WeCreativez WhatsApp Support
Welcome! My name is Damaris I am online and ready to help you via WhatsApp chat. Let me know if you need my assistance.

Download this complete Project material titled; Department Of Adult Education And Extra-Mural Studies, University Of Nigeria Nsukka with abstract, chapters 1-5, references, and questionnaire. Preview Abstract or chapter one below

  • Format: PDF and MS Word (DOC)
  • pages = 65



Well harmonized community development activities are actually what bring
development to any community. This is so; because activities that lead to
community development must address the felt need of the people. Life in every
community reflects the level of development in that community. This is why
Christian Rural and Urban Development Association of Nigeria [CRUADN]
attaches much importance to organizing skill acquisition training for youths,
organizing workshops on human rights, supplies of clothing materials to the less
privileged, building of bore holes, supplying of food items to the less privileged,
capacity building and conflict resolution, organizing training on good
governance, creating awareness on the needs of the community members,
training for wealth creation for community members and maintenance of
village roads. Based on these, the research was conducted on Assessment of the
Activities of the Christian Rural and Urban Development Association of Nigeria
(CRUDAN) in CRUDAN South East zone. Five research questions and two
hypotheses were formulated. A forty item questionnaire was developed and
administered to 1288 members of CRUDAN. Means were used to answer the
research questions, while t-test statistics was used to test the two hypotheses
formulated for the study. The findings indicated that promotion of women’s
rights, using volunteers to extend services to the community, working closely
with community leaders, and providing legal supports to the less privileged
enhances development in communities where CRUDAN operat


Title Page – – – – – – – – – i
Approval Page – – – – – – – – ii
Certification- – – – – – – – – iii
Dedication- – – – – – – – – – iv
Acknowledgements – – – – – – – – v
Table of Content – – – – – – – – vi
List of Tables vii
Abstract – – – – – – – – – ix
Background of the Study – – – – – – – 1
Statement of the Problem- – – – – – – 8
Purpose of the Study – – – – – – – – 9
Significance of the Study – – – – – – 11
Research Questions – – – – – – – – 12
Hypotheses – – – – – – – – – 13
Scope of the Study- – – – – – – – 13
Conceptual Framework – – – – – – – 14
Non Governmental Organizations — – – – – 15
Roles of Non Governmental Organization (NGOs) – – – 21
Community Development – – – – – – 29
Strategies for Community Development – – – – 29
Theoretical Framework – – – – – – – 30
Social Cognitive Theory – – – – – – – 30
Human Development Theory – – – – – – 30
Review of Related Empirical Study – – – – – 31
Challenges Facing CRUDAN in South East Zone – – – 37
Summary of Literature Review – – – – – – 39
Design of the Study – – – – – – – 41
Area of the Study – – – – – – – – 41
Population of the Study – – – – – – – 42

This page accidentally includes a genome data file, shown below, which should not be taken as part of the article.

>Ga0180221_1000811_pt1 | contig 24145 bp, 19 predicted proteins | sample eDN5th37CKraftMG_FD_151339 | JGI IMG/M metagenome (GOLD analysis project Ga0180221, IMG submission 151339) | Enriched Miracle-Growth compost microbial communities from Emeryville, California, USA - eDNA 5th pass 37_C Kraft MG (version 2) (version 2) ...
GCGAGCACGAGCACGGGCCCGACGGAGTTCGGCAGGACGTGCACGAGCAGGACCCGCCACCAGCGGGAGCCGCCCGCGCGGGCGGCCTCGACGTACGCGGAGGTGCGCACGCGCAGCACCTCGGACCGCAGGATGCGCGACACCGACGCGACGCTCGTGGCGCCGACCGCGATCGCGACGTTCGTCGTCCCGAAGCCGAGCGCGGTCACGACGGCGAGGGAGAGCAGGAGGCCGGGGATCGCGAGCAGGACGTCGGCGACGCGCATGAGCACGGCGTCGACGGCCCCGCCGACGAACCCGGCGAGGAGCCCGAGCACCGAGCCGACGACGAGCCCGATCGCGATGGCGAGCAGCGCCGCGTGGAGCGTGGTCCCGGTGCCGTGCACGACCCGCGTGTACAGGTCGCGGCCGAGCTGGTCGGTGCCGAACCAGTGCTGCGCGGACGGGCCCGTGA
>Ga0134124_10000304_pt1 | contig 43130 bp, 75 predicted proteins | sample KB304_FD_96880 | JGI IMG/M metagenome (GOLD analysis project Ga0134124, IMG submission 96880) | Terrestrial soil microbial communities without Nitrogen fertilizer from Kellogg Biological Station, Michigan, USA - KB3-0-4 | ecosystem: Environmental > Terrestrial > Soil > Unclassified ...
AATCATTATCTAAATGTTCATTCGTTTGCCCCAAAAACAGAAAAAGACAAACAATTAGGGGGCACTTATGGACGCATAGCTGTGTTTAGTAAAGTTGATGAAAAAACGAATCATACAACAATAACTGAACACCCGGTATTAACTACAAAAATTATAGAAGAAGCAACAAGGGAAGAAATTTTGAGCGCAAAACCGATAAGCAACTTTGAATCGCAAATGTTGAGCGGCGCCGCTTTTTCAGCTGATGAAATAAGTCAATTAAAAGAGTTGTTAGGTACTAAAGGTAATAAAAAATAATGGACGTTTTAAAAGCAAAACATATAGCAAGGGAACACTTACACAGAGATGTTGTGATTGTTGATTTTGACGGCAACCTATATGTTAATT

Sample and Sampling Technique – – – – 42
Instrument for Data Collection – – – – – – 42
Validation of Instrument – – – – – – – 43
Reliability of the Instrument – – – – – – 44
Procedure for Data Collection – – – – – – 44
Method of Data Analysis – – – – – – – 44
Research Question 1 – – – – – – – 46
Research Question 2 – – – – – – – 49
Research Question 3 – – – – – – – 50
Research Question 4 – – – – – – – 51
Research Question 5 – – – – – – – 53
Hypothesis One – – – – – – – – 54
Hypothesis Two – – – – – – – – 55
Summary of Findings – – – – – – – 57
Implication of the Study – – – – – – – 61
Recommendation – – – – – – – – 63
Limitation of the Study – – – – – – – 64
Suggestions for further Study – – – – – – 64
Summary and Conclusion – – – – – – -65
REFERENCE – – – – – – – – 67
APPENDIXES – – – – – – – – 74
Appendix I: Questionnaire – – – – – 75
Appendix II: Statistical Analysis – – –


Background of the Study
Development, as more generally viewed, is a process by which the efforts
of the people are united with those of government authorities to improve the
economic, social and cultural conditions of communities, so as to integrate them
into the life of the nations and to enable their people to contribute fully to
national progress (United Nations, 1963). It is a process of social action by
which people of a community organize themselves to provide solution to
common problem with maximum reliance on community resources which may
be supplemented with services and materials from agencies outside the
community. It entails that community development is first the joint efforts of the
people who would be the direct beneficiaries before outside bodies such as the
government and NGOs that could be termed initiators and supporters are
involved and absorbed. (Abegunde, 2009; Chukwuezi 2010). Suffice it to note
that, the ultimate goal of community development is basically to improve the
quality of lives or the well-being of people residing in our varying communities.
In other words, community development involves the articulation of the real and
felt-need of the people and the participation of the people in the development
Though, Nigerian governments, at various points in time, have evolved a
number of programmes to help stir development at the grassroots.
Unfortunately, most of the programmes could not address the level of underdevelopment
in our communities. These programmes include: the National
Directorate of Employment (NDE), Community banks, Directorate of Foods,
Roads and Rural Infrastructure, Better Life for Rural Women, National Poverty